McDonald’s has been offering Monopoly game pieces off and on since the late ’80s, and according to HBO’s McMillions documentary, it was a wildly successful promotion, which increases sales for McDonald’s fast food by 40 percent whenever it is run. The catch? From 1989 to 2001, there were barely any legitimate big-prize winners. In fact, the odds of winning the advertised $1 million through the Monopoly game was 1 in 250 million, and yet somehow, the FBI discovered — thanks to a tip — that all the big-money winners could be connected to each other through one man, someone called Uncle Jerry.
That’s where episode one of the six-episode series leaves off, after the FBI conducts a sting upon one of the $1 million winners, 56-year-old Michael Hoover, by posing as a crew doing a story on the winners for McDonald’s PR. On camera, Hoover goes into detail about how he found the winning game piece — losing his People magazine on the beach, going to the grocery store, buying another People magazine and discovering the $1 million prize inside — and the FBI agents ask him to take them through the whole saga with a camera crew following him. He giddily complies, believing that he has pulled a fast one over on McDonald’s, calling up his co-conspirator afterward to laugh about it. Little did Michael Hoover know that the FBI was listening in on his phone call.
Having nailed one of the $1 million winners and connecting him to the ringleader, Uncle Jerry, in the first episode, one wouldn’t imagine there’d be that much ground left to cover in the other five episodes, but The Daily Beast article upon which the series is inspired suggests there’s plenty of material here. “[Uncle Jerry] was the head of a sprawling network of mobsters, psychics, strip-club owners, convicts, drug traffickers, and even a family of Mormons, who had falsely claimed more than $24 million in cash and prizes.”
This I cannot wait to watch, in part because — at least through the first episode — directors James Lee Hernandez and Brian Lazarte bring a comic flair to the proceedings, primarily through FBI Agent Doug Mathews, a larger-than-life figure, who not only enjoys telling this story but, over the years, has seemingly perfected it. He’s giddy for the opportunity to take on an exciting case distinct from the routine white-collar cases with which he is usually saddled. He throws himself into the case, wears a gold suit to meetings, and revels in the opportunity to go undercover as a director with a camera crew. He’s brash and obnoxious, but he knows it, and as a real-life character, he successfully straddles the line between grating and kid-in-a-candy-store.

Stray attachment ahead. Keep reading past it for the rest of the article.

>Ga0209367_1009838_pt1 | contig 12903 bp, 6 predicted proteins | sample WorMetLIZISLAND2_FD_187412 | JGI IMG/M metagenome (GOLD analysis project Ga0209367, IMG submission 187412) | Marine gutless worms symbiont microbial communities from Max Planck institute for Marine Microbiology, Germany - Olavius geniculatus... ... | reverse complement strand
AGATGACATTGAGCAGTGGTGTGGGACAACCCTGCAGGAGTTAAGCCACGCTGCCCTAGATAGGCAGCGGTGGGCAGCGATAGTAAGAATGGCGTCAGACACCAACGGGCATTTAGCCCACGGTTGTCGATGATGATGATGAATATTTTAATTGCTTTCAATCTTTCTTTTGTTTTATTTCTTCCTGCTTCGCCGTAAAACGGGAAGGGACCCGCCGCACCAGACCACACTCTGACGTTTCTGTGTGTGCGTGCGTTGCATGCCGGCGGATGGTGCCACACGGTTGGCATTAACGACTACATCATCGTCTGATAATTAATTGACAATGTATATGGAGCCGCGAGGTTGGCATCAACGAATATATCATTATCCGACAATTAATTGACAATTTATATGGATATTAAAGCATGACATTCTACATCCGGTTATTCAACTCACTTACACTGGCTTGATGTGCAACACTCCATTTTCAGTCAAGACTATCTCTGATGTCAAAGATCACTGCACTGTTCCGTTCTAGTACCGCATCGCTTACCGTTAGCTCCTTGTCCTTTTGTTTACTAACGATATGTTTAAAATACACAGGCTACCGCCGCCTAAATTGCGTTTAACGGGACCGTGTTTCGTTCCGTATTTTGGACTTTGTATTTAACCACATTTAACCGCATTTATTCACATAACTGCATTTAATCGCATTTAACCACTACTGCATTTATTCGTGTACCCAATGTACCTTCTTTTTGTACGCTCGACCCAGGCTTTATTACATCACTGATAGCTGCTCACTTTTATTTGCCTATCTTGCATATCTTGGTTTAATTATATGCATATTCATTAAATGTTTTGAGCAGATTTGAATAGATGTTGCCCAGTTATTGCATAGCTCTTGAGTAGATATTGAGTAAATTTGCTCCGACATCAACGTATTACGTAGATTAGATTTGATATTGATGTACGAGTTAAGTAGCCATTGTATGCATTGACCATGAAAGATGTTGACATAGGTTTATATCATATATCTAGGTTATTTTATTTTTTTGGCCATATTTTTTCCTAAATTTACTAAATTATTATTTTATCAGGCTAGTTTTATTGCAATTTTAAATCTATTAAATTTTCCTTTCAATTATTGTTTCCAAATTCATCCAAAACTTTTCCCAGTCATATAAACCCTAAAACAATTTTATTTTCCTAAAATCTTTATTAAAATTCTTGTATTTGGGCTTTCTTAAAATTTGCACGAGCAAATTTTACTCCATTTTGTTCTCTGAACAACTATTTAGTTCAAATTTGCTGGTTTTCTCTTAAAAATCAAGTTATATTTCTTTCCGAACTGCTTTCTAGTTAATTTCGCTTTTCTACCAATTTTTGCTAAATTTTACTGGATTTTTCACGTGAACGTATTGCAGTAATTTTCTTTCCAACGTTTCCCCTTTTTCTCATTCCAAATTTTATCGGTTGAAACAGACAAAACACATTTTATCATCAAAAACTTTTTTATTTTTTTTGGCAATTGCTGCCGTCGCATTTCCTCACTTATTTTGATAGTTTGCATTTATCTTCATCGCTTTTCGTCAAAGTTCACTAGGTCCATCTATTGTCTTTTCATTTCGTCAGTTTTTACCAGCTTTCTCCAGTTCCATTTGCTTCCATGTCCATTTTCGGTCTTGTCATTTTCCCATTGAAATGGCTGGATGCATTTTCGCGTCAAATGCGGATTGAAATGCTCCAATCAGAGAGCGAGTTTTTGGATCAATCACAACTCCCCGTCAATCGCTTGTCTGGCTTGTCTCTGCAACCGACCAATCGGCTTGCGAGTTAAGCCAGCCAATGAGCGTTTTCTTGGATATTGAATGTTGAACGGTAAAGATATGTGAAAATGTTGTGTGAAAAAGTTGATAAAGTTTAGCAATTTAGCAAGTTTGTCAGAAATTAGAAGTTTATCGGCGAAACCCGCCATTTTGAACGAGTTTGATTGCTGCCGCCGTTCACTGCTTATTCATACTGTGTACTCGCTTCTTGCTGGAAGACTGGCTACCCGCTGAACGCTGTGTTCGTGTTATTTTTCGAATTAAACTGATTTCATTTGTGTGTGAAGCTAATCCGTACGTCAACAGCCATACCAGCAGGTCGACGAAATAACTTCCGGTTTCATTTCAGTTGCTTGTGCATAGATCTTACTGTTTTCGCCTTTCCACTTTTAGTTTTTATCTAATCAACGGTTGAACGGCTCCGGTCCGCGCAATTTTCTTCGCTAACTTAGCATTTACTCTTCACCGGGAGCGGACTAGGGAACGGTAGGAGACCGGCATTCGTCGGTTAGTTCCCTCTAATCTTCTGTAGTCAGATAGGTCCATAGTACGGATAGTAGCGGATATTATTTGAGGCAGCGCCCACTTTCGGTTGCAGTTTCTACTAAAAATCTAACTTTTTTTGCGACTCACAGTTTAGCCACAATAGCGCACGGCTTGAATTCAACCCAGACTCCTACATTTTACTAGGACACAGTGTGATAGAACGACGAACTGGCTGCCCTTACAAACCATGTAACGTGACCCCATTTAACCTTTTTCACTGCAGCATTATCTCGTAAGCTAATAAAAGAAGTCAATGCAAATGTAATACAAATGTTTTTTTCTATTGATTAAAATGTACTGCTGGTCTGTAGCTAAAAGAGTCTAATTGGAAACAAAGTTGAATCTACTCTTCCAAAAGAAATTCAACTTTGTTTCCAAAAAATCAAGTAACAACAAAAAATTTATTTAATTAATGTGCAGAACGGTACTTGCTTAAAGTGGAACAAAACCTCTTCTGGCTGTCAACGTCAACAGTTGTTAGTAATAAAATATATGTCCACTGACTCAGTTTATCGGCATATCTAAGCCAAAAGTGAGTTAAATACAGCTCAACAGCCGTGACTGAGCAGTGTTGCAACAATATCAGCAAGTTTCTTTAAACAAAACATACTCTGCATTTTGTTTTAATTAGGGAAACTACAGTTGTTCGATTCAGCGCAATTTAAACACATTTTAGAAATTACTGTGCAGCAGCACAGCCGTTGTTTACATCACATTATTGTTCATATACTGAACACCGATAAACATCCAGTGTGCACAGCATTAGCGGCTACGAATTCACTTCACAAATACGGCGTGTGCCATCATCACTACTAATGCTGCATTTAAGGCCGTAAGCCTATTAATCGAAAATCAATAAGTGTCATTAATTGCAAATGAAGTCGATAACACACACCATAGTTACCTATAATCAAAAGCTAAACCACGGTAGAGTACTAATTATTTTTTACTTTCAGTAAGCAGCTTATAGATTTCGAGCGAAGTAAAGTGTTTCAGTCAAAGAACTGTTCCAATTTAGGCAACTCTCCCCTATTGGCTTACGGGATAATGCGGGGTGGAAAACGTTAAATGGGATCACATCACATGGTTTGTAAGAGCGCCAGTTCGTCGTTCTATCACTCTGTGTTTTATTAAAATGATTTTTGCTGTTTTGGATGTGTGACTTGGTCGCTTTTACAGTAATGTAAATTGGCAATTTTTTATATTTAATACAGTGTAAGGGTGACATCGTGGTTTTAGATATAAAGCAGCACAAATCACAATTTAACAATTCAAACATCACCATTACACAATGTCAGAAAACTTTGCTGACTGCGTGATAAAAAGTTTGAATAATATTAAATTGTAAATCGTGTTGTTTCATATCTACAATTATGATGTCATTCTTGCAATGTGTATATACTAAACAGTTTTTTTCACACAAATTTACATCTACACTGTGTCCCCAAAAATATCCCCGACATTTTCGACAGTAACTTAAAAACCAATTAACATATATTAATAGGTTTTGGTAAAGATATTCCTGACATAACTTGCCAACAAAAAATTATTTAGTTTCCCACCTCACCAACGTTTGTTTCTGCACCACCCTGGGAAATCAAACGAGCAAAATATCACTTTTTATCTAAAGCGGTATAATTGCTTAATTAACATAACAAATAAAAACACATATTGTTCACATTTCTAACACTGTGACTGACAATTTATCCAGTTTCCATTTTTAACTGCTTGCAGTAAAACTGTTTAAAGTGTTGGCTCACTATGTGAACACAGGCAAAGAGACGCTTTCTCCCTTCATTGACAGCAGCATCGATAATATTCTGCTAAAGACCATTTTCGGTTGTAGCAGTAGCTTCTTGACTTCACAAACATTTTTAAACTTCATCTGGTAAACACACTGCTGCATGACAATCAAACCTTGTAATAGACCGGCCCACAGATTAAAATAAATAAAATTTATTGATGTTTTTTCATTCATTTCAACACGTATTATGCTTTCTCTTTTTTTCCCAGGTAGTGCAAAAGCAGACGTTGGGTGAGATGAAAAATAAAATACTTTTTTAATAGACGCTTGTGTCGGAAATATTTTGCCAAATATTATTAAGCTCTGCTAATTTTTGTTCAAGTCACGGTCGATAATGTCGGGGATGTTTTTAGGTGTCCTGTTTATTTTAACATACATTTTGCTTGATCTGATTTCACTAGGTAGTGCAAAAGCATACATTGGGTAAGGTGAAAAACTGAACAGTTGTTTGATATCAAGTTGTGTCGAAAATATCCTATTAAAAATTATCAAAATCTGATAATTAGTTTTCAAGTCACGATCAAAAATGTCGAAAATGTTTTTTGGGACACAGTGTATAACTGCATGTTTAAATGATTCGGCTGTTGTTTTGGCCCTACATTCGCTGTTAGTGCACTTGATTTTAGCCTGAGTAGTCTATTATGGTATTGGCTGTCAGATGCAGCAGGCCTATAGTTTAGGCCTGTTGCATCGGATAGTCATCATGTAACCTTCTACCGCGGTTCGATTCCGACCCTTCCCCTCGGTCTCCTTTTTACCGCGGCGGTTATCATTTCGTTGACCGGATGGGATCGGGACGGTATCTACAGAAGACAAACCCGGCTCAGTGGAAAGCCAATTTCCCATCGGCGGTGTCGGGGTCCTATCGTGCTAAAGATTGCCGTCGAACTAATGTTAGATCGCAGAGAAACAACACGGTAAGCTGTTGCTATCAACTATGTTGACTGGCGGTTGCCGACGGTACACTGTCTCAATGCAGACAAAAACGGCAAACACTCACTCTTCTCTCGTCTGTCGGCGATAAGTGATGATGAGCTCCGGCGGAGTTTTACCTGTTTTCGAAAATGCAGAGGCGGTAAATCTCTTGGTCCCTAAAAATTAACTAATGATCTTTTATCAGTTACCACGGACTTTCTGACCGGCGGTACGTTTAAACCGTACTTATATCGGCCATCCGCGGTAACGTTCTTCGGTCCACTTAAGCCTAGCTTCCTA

He’s a big part of the reason why the opening episode is so much fun, but the case comes out of the Jacksonville, Florida FBI office, so there is no shortage of kooky and interesting characters. I am certain at some point the directors will turn their focus inward and explore the darker corners of the fraud being perpetrated here and all the people who were no doubt taken advantage of by the “network of mobsters, psychics, strip-club owners, convicts, drug traffickers, and Mormons,” but for the time being, there’s a certain Coen Brothers-esque vibe to the proceedings, colorful characters going after colorful criminals for a colorful crime involving a giant, faceless corporation that — so far as I can tell through the opening episode — had no idea it was being ripped off. I suspect that this won’t ultimately be a “victimless crime” throughout, but it’s fun to watch a true-crime documentary for once that doesn’t revolve around years of sexual abuse, a murder, or a serial killer. HBO’s McMillions is more like Dear Zachary if all the revelations were fun instead of soul-destroying.
Header Image Source: HBO